IPO Allocations: Discriminatory or Discretionary?
William Wilhelm () and
Alexander Ljungqvist ()
OFRC Working Papers Series from Oxford Financial Research Centre
Using a sample of both U.S. and international IPOs we find evidence of the following: IPO allocation policies favor institutional investors both in the U.S. and worldwide. Constraints on the discretion bankers exercise in the allocation of IPO shares reduce institutional allocations. Constraints on allocation discretion result in offer prices that deviate less from the indicative price range established prior to bankers' efforts to gauge demand among institutional investors. We interpret this as indicative of diminished information production. Initial returns, which reflect a significant indirect cost of going public, are directly related to this measure of information production and inversely related to the fraction of shares allocated to institutional investors.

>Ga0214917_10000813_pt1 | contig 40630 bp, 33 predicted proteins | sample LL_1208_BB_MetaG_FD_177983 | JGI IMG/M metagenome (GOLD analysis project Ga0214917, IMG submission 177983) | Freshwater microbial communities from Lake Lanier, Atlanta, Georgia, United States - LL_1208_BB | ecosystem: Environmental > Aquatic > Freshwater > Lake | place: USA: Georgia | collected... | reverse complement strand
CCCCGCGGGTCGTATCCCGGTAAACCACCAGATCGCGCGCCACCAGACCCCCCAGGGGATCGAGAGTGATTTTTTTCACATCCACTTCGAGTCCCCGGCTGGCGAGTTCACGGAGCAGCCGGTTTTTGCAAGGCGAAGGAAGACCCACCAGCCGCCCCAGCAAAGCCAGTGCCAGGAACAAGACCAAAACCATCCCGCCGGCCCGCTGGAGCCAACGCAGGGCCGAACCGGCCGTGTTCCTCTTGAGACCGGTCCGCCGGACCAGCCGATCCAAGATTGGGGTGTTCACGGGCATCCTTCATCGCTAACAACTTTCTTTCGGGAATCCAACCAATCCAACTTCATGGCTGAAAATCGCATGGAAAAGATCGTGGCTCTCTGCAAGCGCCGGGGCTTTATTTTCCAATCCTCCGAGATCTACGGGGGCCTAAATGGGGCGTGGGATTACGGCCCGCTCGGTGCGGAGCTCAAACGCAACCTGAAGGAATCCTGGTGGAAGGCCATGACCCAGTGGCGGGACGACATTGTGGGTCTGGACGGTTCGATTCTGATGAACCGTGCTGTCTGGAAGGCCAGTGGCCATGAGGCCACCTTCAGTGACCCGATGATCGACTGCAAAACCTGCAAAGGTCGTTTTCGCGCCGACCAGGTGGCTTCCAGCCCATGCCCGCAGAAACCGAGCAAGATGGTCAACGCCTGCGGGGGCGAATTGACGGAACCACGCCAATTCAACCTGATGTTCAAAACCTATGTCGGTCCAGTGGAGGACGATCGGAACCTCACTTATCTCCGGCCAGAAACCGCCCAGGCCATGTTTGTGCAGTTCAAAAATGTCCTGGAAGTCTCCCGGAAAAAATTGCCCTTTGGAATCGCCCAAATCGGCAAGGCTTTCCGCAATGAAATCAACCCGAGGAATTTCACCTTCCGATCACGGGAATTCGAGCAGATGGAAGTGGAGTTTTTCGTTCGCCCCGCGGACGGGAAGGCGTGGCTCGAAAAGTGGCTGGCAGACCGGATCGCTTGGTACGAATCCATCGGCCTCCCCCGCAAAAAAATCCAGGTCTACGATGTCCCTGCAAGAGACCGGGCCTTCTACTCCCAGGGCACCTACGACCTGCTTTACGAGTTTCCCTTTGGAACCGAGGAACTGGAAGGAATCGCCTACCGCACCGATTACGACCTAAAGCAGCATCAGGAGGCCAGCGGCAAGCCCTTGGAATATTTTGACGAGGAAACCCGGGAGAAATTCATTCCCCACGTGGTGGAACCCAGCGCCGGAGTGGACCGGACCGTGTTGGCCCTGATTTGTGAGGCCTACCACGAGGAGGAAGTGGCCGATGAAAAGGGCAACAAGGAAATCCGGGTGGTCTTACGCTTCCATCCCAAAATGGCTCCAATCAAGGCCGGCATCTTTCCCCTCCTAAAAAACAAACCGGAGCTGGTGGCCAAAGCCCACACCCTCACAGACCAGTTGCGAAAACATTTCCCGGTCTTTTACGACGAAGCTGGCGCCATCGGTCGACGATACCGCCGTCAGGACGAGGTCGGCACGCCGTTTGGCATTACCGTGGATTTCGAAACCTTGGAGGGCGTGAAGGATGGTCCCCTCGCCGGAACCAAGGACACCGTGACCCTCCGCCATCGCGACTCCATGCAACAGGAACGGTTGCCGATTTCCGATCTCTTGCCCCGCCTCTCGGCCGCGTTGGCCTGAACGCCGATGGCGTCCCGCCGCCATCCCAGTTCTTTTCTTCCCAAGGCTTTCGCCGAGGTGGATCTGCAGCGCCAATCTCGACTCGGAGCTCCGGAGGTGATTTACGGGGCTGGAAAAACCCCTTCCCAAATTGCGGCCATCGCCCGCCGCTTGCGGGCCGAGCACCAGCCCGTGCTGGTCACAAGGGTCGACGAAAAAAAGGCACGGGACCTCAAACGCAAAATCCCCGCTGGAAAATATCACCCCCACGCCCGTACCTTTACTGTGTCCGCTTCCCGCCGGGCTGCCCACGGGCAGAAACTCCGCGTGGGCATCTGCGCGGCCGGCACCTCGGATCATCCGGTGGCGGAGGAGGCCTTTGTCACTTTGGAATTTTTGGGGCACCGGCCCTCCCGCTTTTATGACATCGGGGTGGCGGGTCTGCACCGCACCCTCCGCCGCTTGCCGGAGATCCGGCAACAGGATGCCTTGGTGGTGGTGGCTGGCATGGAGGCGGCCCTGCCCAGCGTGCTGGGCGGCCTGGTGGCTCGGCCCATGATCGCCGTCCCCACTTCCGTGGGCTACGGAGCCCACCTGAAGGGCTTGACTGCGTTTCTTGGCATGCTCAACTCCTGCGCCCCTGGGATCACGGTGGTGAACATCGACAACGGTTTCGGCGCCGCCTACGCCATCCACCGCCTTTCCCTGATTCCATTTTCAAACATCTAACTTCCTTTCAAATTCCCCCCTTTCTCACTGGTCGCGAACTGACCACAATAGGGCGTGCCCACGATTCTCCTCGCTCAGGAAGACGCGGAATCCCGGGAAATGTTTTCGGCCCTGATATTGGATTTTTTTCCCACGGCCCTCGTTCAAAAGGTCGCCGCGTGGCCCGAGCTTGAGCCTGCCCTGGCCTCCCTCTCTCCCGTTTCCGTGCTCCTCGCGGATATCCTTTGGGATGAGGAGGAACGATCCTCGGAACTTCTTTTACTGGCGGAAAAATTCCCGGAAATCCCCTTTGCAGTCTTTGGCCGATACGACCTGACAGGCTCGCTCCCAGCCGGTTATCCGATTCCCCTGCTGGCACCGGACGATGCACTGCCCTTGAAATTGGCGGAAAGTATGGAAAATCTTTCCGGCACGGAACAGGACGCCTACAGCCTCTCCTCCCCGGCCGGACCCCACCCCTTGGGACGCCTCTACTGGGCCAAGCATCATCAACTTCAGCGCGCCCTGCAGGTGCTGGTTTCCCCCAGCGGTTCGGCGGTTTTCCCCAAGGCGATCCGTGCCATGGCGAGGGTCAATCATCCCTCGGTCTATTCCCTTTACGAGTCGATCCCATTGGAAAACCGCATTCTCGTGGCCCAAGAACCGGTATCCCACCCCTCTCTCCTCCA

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Journal Article: IPO allocations: discriminatory or discretionary? (2002)
Working Paper: IPO Allocations: Discriminatory or Discretionary? (2001)
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Persistent link: https://EconPapers.repec.org/RePEc:sbs:wpsefe:2001fe08
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